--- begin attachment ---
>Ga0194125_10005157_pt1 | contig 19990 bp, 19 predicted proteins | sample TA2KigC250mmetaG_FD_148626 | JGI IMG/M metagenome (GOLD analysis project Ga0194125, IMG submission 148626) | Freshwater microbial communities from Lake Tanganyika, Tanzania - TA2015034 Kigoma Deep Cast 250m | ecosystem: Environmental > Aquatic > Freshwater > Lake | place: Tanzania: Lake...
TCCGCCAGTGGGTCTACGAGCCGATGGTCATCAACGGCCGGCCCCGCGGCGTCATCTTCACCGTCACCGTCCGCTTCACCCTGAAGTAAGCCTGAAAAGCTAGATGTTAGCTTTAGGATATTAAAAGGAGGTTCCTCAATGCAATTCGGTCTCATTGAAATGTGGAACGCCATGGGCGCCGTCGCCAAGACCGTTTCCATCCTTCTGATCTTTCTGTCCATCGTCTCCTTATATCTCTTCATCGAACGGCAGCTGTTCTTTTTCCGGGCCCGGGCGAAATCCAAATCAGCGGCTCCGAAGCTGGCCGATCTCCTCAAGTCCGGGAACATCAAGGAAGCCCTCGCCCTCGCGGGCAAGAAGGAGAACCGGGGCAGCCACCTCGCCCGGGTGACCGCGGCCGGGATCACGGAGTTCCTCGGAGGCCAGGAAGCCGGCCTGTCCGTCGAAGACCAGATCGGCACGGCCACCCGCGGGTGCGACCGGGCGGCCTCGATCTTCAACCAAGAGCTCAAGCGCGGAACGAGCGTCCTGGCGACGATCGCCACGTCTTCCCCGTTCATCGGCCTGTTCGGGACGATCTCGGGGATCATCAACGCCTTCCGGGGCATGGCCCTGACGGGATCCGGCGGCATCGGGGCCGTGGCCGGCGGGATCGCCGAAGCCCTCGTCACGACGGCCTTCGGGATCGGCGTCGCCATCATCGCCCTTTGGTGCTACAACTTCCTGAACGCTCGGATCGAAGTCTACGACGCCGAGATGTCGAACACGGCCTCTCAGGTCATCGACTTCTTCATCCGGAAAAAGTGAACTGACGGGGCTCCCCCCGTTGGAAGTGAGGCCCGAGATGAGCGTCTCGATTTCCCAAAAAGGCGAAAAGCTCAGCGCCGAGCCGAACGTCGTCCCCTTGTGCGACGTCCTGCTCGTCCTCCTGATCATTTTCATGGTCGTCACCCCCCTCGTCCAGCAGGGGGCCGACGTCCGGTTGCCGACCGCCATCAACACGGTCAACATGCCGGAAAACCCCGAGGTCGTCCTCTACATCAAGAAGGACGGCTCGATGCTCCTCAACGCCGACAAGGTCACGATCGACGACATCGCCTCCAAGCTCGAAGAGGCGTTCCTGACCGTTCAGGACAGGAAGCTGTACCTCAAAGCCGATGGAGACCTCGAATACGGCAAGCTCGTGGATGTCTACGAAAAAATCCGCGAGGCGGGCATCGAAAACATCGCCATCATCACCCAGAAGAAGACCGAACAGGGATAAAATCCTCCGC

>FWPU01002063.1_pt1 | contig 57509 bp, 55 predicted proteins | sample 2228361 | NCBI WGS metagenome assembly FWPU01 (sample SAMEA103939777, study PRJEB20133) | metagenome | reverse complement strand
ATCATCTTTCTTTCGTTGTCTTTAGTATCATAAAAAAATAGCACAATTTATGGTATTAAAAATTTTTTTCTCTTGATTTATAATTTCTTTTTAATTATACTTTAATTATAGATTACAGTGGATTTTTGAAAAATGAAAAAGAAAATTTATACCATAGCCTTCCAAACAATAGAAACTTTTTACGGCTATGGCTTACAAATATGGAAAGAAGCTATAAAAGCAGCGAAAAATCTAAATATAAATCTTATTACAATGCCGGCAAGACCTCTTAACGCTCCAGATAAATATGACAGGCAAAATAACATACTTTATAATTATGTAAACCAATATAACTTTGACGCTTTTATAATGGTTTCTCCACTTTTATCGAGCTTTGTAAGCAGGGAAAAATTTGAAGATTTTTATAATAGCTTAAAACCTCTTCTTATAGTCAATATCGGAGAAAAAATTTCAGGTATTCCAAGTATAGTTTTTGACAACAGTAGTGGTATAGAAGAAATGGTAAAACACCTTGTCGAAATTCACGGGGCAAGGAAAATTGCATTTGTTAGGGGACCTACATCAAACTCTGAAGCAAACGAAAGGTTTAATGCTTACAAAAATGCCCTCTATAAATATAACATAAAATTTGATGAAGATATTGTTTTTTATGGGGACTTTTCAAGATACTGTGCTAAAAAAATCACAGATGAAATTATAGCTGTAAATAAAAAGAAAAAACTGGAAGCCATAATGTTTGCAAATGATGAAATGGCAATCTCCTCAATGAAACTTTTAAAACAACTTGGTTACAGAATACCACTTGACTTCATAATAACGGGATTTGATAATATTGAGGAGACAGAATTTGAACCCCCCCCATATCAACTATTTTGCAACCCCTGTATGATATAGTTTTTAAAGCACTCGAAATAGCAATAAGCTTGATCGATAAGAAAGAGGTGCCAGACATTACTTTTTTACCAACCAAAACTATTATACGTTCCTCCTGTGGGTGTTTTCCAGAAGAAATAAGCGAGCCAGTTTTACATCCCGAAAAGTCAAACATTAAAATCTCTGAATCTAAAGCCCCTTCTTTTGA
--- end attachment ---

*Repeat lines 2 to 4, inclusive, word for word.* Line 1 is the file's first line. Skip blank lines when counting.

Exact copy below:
TCCGCCAGTGGGTCTACGAGCCGATGGTCATCAACGGCCGGCCCCGCGGCGTCATCTTCACCGTCACCGTCCGCTTCACCCTGAAGTAAGCCTGAAAAGCTAGATGTTAGCTTTAGGATATTAAAAGGAGGTTCCTCAATGCAATTCGGTCTCATTGAAATGTGGAACGCCATGGGCGCCGTCGCCAAGACCGTTTCCATCCTTCTGATCTTTCTGTCCATCGTCTCCTTATATCTCTTCATCGAACGGCAGCTGTTCTTTTTCCGGGCCCGGGCGAAATCCAAATCAGCGGCTCCGAAGCTGGCCGATCTCCTCAAGTCCGGGAACATCAAGGAAGCCCTCGCCCTCGCGGGCAAGAAGGAGAACCGGGGCAGCCACCTCGCCCGGGTGACCGCGGCCGGGATCACGGAGTTCCTCGGAGGCCAGGAAGCCGGCCTGTCCGTCGAAGACCAGATCGGCACGGCCACCCGCGGGTGCGACCGGGCGGCCTCGATCTTCAACCAAGAGCTCAAGCGCGGAACGAGCGTCCTGGCGACGATCGCCACGTCTTCCCCGTTCATCGGCCTGTTCGGGACGATCTCGGGGATCATCAACGCCTTCCGGGGCATGGCCCTGACGGGATCCGGCGGCATCGGGGCCGTGGCCGGCGGGATCGCCGAAGCCCTCGTCACGACGGCCTTCGGGATCGGCGTCGCCATCATCGCCCTTTGGTGCTACAACTTCCTGAACGCTCGGATCGAAGTCTACGACGCCGAGATGTCGAACACGGCCTCTCAGGTCATCGACTTCTTCATCCGGAAAAAGTGAACTGACGGGGCTCCCCCCGTTGGAAGTGAGGCCCGAGATGAGCGTCTCGATTTCCCAAAAAGGCGAAAAGCTCAGCGCCGAGCCGAACGTCGTCCCCTTGTGCGACGTCCTGCTCGTCCTCCTGATCATTTTCATGGTCGTCACCCCCCTCGTCCAGCAGGGGGCCGACGTCCGGTTGCCGACCGCCATCAACACGGTCAACATGCCGGAAAACCCCGAGGTCGTCCTCTACATCAAGAAGGACGGCTCGATGCTCCTCAACGCCGACAAGGTCACGATCGACGACATCGCCTCCAAGCTCGAAGAGGCGTTCCTGACCGTTCAGGACAGGAAGCTGTACCTCAAAGCCGATGGAGACCTCGAATACGGCAAGCTCGTGGATGTCTACGAAAAAATCCGCGAGGCGGGCATCGAAAACATCGCCATCATCACCCAGAAGAAGACCGAACAGGGATAAAATCCTCCGC

>FWPU01002063.1_pt1 | contig 57509 bp, 55 predicted proteins | sample 2228361 | NCBI WGS metagenome assembly FWPU01 (sample SAMEA103939777, study PRJEB20133) | metagenome | reverse complement strand
ATCATCTTTCTTTCGTTGTCTTTAGTATCATAAAAAAATAGCACAATTTATGGTATTAAAAATTTTTTTCTCTTGATTTATAATTTCTTTTTAATTATACTTTAATTATAGATTACAGTGGATTTTTGAAAAATGAAAAAGAAAATTTATACCATAGCCTTCCAAACAATAGAAACTTTTTACGGCTATGGCTTACAAATATGGAAAGAAGCTATAAAAGCAGCGAAAAATCTAAATATAAATCTTATTACAATGCCGGCAAGACCTCTTAACGCTCCAGATAAATATGACAGGCAAAATAACATACTTTATAATTATGTAAACCAATATAACTTTGACGCTTTTATAATGGTTTCTCCACTTTTATCGAGCTTTGTAAGCAGGGAAAAATTTGAAGATTTTTATAATAGCTTAAAACCTCTTCTTATAGTCAATATCGGAGAAAAAATTTCAGGTATTCCAAGTATAGTTTTTGACAACAGTAGTGGTATAGAAGAAATGGTAAAACACCTTGTCGAAATTCACGGGGCAAGGAAAATTGCATTTGTTAGGGGACCTACATCAAACTCTGAAGCAAACGAAAGGTTTAATGCTTACAAAAATGCCCTCTATAAATATAACATAAAATTTGATGAAGATATTGTTTTTTATGGGGACTTTTCAAGATACTGTGCTAAAAAAATCACAGATGAAATTATAGCTGTAAATAAAAAGAAAAAACTGGAAGCCATAATGTTTGCAAATGATGAAATGGCAATCTCCTCAATGAAACTTTTAAAACAACTTGGTTACAGAATACCACTTGACTTCATAATAACGGGATTTGATAATATTGAGGAGACAGAATTTGAACCCCCCCCATATCAACTATTTTGCAACCCCTGTATGATATAGTTTTTAAAGCACTCGAAATAGCAATAAGCTTGATCGATAAGAAAGAGGTGCCAGACATTACTTTTTTACCAACCAAAACTATTATACGTTCCTCCTGTGGGTGTTTTCCAGAAGAAATAAGCGAGCCAGTTTTACATCCCGAAAAGTCAAACATTAAAATCTCTGAATCTAAAGCCCCTTCTTTTGA